Vultures Row: The Next Cold War?

The Next Cold War?


I have long maintained that China and the US will fight a war before the midpoint of the century. I believe this to be true due to my perceived attitude and intentions of the Chinese government concerning Taiwan, China’s Military and oil. Beijing is inflexible in their desires to achieve their stated goals and it is for this reason that I perceive war on the horizon.

Taiwan is, in the minds of the Chinese Government, a rouge state that has tried to break away from the rest of the country. In their minds the independence of Taiwan is tantamount to South Carolina declaring that they are no longer a part of the Union. Beijing feels justified, just as Washington did, in demanding that the breakaway province come back into the fold and will do whatever it takes to return their country back into the fold. China has made it quite clear that there is only one china and that any further moves towards independence will be dealt with swiftly and harshly. The official media of china is often quoting senior military officials that insinuate that the military is ready for the reclamation of the island. US administrations and military leaders have long thought of this as nothing more than blustering hot air because China lacked a few very important items needed to retake Taiwan namely naval capabilities.

China has lacked the amphibious lift capabilities needed to move large numbers of troops to the island quickly. This obstacle is becoming less and less a factor with the increased efficiency of the PLA’s airborne units. Cargo and heavy equipment will still be needed in the combat zone and can be delivered to ports that have been secured by the airborne units. China has, in the last several years, demonstrated a relatively small but successful sea-borne assault capability through exercises across the straights from Taiwan. Strategic Deterrence is also seen as a way of preventing China from invading the Republic of China. The United States has treaty obligations binding America to defend the island of Taiwan. This threat has long been considered the deterring force as China had no real way to take on the entire US Military. With the addition of the Tpye-094 fleet ballistic submarines to the Peoples Navy early next year, China will now have the ability to launch a nuclear missile that can reach anywhere in the world.

China’s dependence on imported oil is another dynamic issue that will lead the two nations into a direct conflict. Oil is the substance that drives all economies. Without oil there is no transportation and without transportation goods will not reach their intended markets and food products will perish before they get to their destinations. It limits trade to a regional basis at best. China is expanding at an enormous rate and its economy is growing as well leading to a higher demand for oil. The largest net oil importer in the world today is no longer the United States, but The People Republic of China. This has lead to a negative effect on the US economy as demonstrated by the principle of supply and demand in that when the demand for a product raises so does the price of the item. The United States does have the advantage in this area in the form of Texas and Alaska. America can, with proper controls, safeguards and measures, explore, drill and pump for oil in our own country whereas China has no large fields that they can develop. China’s only viable option to develop their own independent source of oil is to annex the Spratly Islands chain, a region that according the CIA World Fact Book “they are claimed in their entirety by China, Taiwan, and Vietnam, while portions are claimed by Malaysia and the Philippines. The 45 islands are occupied by relatively small numbers of military forces from China, Malaysia, the Philippines, Taiwan, and Vietnam. Brunei has established a fishing zone that overlaps a southern reef, but has not made any formal claim.” This is a recipe for conflict if the suspected oil fields under this area prove to be even half as productive as it is believed to be.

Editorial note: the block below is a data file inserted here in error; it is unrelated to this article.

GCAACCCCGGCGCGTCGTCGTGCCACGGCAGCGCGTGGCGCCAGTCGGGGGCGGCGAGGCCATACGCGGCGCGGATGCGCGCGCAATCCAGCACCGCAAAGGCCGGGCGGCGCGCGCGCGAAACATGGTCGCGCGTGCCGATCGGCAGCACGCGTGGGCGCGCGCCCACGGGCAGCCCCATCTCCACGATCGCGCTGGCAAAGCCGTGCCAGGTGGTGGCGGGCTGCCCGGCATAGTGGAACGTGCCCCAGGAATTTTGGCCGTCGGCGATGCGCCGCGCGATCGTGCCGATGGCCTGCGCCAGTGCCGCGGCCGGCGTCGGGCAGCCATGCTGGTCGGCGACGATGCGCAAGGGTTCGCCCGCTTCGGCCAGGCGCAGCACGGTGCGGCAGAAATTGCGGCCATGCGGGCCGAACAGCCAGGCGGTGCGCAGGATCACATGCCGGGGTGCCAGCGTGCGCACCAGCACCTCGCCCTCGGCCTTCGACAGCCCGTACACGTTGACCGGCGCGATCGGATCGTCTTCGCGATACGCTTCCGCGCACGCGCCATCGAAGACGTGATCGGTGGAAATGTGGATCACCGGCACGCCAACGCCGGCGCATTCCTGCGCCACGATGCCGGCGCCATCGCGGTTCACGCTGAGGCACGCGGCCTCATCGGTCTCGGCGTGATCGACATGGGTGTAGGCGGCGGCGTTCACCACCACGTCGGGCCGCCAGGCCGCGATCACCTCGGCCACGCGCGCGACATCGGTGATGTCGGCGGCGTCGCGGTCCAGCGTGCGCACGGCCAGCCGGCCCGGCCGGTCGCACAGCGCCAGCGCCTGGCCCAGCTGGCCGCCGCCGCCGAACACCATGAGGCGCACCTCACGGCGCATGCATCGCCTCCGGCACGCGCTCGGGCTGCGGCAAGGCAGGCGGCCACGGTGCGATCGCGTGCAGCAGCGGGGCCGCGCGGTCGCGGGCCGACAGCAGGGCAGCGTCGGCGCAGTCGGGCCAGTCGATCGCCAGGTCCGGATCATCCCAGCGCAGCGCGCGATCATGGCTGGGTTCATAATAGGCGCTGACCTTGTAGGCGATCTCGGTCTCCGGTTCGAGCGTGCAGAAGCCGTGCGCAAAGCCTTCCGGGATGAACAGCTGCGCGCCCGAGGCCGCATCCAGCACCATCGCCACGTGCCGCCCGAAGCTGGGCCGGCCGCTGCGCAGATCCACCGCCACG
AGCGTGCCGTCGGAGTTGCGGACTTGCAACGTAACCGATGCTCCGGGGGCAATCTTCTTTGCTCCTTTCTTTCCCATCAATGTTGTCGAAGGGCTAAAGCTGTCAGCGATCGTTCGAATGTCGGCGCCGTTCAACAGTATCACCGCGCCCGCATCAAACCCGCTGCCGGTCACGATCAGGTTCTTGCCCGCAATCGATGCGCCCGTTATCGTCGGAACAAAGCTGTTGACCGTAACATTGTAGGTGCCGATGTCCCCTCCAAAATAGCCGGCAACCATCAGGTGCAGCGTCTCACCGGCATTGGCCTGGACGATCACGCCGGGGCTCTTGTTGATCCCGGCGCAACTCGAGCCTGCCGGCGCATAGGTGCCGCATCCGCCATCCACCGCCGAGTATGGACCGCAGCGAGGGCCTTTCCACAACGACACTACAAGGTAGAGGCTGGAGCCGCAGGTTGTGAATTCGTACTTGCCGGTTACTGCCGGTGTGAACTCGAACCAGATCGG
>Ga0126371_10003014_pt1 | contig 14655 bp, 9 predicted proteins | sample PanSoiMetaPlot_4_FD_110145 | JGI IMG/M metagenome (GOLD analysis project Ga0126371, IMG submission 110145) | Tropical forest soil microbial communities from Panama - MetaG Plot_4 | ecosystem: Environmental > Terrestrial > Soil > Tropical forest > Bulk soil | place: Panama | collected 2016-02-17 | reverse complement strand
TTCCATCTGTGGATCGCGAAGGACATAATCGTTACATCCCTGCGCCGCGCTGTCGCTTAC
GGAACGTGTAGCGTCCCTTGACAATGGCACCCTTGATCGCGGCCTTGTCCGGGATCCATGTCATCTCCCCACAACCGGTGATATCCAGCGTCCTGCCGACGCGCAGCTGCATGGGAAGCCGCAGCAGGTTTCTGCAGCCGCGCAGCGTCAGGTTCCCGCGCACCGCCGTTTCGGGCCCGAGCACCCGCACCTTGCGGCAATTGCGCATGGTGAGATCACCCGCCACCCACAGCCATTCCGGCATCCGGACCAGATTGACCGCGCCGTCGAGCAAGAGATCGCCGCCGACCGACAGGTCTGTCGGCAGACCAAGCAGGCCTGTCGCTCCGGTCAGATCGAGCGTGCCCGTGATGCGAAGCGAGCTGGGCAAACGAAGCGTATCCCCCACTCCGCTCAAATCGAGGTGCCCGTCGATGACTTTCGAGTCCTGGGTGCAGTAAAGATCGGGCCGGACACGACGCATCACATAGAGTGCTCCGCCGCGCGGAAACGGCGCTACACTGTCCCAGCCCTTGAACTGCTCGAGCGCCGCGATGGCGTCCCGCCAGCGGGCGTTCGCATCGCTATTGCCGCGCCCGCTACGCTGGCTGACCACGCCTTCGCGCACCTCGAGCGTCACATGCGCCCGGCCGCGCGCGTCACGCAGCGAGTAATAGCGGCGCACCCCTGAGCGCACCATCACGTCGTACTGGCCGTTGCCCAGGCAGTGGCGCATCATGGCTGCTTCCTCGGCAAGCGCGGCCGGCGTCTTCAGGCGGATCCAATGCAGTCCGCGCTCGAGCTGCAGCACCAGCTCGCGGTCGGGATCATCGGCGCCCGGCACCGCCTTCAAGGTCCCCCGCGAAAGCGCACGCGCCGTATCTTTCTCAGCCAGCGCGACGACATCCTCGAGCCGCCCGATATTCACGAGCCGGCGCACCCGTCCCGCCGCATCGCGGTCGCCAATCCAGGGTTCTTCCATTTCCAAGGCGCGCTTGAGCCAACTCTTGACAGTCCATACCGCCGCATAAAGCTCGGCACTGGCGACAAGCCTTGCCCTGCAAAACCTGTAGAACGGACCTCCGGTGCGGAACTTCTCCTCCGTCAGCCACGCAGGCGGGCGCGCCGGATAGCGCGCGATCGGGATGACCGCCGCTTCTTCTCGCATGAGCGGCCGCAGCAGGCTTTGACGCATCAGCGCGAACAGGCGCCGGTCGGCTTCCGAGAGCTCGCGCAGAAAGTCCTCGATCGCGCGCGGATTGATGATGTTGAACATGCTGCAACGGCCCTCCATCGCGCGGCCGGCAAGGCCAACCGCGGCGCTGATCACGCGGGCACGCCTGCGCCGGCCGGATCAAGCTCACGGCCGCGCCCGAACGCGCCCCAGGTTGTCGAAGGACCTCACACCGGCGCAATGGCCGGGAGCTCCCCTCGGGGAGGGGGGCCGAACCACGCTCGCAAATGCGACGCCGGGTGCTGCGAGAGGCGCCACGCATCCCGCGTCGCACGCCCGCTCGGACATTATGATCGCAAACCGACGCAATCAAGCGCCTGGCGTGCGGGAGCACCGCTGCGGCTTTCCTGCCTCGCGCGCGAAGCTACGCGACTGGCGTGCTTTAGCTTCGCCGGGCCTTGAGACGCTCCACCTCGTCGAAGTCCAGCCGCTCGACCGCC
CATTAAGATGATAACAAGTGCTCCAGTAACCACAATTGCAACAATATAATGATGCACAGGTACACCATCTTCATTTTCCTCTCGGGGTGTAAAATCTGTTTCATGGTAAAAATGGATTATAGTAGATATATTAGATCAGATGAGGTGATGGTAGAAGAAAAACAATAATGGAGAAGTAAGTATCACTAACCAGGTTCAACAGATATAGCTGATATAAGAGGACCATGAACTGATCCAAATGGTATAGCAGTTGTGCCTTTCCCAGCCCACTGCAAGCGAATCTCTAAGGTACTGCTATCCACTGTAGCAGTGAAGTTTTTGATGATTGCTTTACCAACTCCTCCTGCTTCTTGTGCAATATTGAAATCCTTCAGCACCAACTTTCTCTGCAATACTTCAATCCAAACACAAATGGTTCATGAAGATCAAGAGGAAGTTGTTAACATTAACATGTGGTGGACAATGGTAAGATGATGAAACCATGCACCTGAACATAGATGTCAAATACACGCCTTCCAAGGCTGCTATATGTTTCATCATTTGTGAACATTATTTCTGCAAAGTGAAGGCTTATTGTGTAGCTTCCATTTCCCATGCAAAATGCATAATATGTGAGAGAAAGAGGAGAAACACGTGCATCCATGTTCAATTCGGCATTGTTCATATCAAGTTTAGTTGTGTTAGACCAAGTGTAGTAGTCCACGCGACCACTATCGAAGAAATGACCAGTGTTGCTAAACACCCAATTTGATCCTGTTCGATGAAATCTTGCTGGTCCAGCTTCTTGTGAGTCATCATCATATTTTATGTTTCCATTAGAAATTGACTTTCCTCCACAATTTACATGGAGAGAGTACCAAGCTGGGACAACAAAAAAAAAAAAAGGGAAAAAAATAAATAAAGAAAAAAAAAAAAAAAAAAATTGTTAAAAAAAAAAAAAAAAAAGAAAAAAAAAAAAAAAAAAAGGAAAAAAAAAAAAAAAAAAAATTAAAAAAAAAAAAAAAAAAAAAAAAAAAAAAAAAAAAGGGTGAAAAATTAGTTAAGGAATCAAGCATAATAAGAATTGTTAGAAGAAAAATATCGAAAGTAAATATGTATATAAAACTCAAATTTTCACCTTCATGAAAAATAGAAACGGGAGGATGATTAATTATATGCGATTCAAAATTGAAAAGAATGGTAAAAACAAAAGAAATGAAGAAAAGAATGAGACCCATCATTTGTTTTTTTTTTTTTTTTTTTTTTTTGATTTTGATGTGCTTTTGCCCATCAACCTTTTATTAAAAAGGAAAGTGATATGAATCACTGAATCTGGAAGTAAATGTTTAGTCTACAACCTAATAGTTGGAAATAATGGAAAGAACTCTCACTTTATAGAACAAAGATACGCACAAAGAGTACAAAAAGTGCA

If China wishes to achieve all of their stated goals, they will have to secure oil, reclaim Taiwan and be able to fend off any American or international intervention. They build up and modernization of their military, the recent leap in missile technology and their rapid economic growth are all indicators that China is a threat that should not be taken lightly. The EP-3 Incident showed an aggressive willingness to push the US military to the brink to gauge reactions of not only the military and the government but also that of the media. The United States needs to prepare for this possible conflict by examining the state of our military and its capabilities as well as the future needs of the Navy, Air Force, Army and Marine Corps. China is in a large scale military buildup and would most likely see US reactions as the start of a new arms race, a race we can ill afford to loose. For these reasons I see two choices, an armed conflict with the Peoples Republic of China or capitulation to their desires, including the abandonment of a freely elected democratic government and its people. How this war will be fought, either through open warfare or through another cold war and all that entails, remains to be seen.

Vulture 6


Blog contents copyright 2010 Vulture 6

Site Meter